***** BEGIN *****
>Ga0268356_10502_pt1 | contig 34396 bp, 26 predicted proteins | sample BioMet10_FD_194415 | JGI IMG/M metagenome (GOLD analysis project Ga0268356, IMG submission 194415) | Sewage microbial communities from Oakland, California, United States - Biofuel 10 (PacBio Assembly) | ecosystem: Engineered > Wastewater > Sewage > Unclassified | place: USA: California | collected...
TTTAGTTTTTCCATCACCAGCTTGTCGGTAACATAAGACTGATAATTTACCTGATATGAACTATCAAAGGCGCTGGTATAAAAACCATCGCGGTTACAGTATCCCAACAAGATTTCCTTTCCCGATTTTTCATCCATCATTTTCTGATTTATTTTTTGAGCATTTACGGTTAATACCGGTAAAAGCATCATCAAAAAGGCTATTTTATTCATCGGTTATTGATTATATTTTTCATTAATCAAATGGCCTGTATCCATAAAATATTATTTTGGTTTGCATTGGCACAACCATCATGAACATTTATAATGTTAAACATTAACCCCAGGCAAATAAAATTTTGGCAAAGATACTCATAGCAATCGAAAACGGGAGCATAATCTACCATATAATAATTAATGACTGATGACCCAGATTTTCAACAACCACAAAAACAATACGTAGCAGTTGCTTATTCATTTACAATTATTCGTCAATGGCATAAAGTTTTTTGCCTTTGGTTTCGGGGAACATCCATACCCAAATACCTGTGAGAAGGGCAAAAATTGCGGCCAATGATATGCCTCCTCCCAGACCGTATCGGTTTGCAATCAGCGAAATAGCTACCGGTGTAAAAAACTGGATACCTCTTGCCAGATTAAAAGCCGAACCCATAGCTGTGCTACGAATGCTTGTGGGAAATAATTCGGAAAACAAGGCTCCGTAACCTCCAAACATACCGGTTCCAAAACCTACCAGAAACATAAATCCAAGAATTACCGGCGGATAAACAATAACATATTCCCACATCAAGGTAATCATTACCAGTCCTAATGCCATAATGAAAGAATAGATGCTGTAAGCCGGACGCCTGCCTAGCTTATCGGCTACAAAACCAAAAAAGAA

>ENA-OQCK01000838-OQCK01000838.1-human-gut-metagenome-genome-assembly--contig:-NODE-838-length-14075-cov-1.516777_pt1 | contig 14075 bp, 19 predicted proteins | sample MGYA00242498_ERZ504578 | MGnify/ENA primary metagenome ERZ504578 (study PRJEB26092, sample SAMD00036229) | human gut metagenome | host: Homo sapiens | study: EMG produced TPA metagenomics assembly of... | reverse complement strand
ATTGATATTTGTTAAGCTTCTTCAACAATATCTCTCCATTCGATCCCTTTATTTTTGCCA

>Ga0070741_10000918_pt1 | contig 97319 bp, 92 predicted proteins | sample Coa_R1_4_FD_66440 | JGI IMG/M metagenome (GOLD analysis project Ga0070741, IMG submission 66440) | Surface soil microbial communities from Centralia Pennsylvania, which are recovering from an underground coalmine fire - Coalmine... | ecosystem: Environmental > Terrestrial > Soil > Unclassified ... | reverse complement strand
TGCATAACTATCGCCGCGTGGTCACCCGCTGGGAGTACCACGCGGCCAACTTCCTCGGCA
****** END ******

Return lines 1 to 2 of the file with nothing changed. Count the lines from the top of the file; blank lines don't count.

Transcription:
>Ga0268356_10502_pt1 | contig 34396 bp, 26 predicted proteins | sample BioMet10_FD_194415 | JGI IMG/M metagenome (GOLD analysis project Ga0268356, IMG submission 194415) | Sewage microbial communities from Oakland, California, United States - Biofuel 10 (PacBio Assembly) | ecosystem: Engineered > Wastewater > Sewage > Unclassified | place: USA: California | collected...
TTTAGTTTTTCCATCACCAGCTTGTCGGTAACATAAGACTGATAATTTACCTGATATGAACTATCAAAGGCGCTGGTATAAAAACCATCGCGGTTACAGTATCCCAACAAGATTTCCTTTCCCGATTTTTCATCCATCATTTTCTGATTTATTTTTTGAGCATTTACGGTTAATACCGGTAAAAGCATCATCAAAAAGGCTATTTTATTCATCGGTTATTGATTATATTTTTCATTAATCAAATGGCCTGTATCCATAAAATATTATTTTGGTTTGCATTGGCACAACCATCATGAACATTTATAATGTTAAACATTAACCCCAGGCAAATAAAATTTTGGCAAAGATACTCATAGCAATCGAAAACGGGAGCATAATCTACCATATAATAATTAATGACTGATGACCCAGATTTTCAACAACCACAAAAACAATACGTAGCAGTTGCTTATTCATTTACAATTATTCGTCAATGGCATAAAGTTTTTTGCCTTTGGTTTCGGGGAACATCCATACCCAAATACCTGTGAGAAGGGCAAAAATTGCGGCCAATGATATGCCTCCTCCCAGACCGTATCGGTTTGCAATCAGCGAAATAGCTACCGGTGTAAAAAACTGGATACCTCTTGCCAGATTAAAAGCCGAACCCATAGCTGTGCTACGAATGCTTGTGGGAAATAATTCGGAAAACAAGGCTCCGTAACCTCCAAACATACCGGTTCCAAAACCTACCAGAAACATAAATCCAAGAATTACCGGCGGATAAACAATAACATATTCCCACATCAAGGTAATCATTACCAGTCCTAATGCCATAATGAAAGAATAGATGCTGTAAGCCGGACGCCTGCCTAGCTTATCGGCTACAAAACCAAAAAAGAA